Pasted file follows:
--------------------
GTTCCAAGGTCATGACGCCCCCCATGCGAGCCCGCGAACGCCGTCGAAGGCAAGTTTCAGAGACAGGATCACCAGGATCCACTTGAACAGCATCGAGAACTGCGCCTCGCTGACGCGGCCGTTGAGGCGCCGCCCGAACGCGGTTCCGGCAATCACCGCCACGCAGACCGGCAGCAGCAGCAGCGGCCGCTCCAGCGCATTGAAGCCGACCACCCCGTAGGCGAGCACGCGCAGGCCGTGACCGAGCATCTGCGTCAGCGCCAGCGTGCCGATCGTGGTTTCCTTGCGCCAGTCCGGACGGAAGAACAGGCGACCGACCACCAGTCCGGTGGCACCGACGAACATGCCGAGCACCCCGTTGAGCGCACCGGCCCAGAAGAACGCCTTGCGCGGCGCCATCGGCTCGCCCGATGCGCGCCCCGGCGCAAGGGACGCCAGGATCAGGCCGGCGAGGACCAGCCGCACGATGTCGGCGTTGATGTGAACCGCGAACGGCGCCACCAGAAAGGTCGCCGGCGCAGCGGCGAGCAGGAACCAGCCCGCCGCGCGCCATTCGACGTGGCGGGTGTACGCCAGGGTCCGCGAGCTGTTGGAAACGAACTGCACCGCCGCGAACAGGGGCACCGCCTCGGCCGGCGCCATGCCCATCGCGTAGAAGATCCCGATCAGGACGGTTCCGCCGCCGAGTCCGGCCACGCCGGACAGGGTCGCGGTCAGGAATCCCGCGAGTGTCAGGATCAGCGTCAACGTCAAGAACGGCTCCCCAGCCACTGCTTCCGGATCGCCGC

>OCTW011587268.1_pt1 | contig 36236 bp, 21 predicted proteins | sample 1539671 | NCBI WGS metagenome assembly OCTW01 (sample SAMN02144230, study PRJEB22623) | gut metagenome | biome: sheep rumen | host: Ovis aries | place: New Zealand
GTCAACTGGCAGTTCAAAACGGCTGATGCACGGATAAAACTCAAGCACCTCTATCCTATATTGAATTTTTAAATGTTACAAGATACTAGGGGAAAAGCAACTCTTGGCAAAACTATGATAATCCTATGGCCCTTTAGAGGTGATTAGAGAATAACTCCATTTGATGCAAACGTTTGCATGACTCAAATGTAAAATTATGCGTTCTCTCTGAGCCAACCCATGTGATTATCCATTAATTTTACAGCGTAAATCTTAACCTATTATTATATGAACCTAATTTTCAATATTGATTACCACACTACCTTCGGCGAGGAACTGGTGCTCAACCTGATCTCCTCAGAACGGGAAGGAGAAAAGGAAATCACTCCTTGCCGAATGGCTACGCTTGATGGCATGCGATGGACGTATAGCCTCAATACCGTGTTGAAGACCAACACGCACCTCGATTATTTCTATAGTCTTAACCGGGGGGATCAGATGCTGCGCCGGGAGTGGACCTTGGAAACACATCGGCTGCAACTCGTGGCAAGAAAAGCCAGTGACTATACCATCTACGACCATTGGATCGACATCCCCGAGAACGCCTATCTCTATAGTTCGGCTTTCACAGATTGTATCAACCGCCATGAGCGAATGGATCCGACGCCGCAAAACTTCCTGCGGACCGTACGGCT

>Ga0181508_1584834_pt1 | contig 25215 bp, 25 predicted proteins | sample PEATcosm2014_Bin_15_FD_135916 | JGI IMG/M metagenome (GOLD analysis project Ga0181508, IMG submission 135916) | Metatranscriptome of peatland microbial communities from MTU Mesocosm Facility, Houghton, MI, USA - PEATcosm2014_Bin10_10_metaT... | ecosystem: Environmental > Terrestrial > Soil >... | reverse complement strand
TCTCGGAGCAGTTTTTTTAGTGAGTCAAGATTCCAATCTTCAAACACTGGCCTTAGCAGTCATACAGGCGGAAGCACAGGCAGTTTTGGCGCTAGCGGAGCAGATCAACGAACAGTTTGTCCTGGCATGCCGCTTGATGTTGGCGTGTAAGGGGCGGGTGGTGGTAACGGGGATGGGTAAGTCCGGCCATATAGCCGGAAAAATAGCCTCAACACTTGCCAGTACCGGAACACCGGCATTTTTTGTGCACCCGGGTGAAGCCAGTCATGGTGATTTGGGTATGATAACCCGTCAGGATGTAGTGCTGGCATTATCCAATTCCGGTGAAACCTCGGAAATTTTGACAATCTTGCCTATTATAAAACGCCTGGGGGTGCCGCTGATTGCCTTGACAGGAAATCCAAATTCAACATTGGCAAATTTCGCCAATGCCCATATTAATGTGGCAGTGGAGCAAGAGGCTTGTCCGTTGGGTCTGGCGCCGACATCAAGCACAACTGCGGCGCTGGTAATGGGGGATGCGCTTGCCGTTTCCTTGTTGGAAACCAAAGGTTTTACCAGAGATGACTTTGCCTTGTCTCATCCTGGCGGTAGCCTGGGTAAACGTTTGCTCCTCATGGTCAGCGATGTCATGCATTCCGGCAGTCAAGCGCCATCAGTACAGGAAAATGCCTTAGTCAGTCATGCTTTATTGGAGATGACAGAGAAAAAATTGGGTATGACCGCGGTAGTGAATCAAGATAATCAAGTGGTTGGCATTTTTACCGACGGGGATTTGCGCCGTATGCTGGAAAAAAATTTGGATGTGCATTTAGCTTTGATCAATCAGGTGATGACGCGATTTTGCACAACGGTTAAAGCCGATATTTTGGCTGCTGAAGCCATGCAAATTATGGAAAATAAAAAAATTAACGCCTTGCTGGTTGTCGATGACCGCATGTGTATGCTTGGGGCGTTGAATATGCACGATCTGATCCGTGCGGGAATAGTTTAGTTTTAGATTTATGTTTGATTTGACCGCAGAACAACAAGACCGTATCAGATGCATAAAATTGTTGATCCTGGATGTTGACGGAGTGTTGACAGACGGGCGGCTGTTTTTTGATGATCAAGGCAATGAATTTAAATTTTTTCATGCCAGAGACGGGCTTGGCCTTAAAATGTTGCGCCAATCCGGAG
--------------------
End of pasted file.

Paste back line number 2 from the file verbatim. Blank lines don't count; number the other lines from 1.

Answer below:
>OCTW011587268.1_pt1 | contig 36236 bp, 21 predicted proteins | sample 1539671 | NCBI WGS metagenome assembly OCTW01 (sample SAMN02144230, study PRJEB22623) | gut metagenome | biome: sheep rumen | host: Ovis aries | place: New Zealand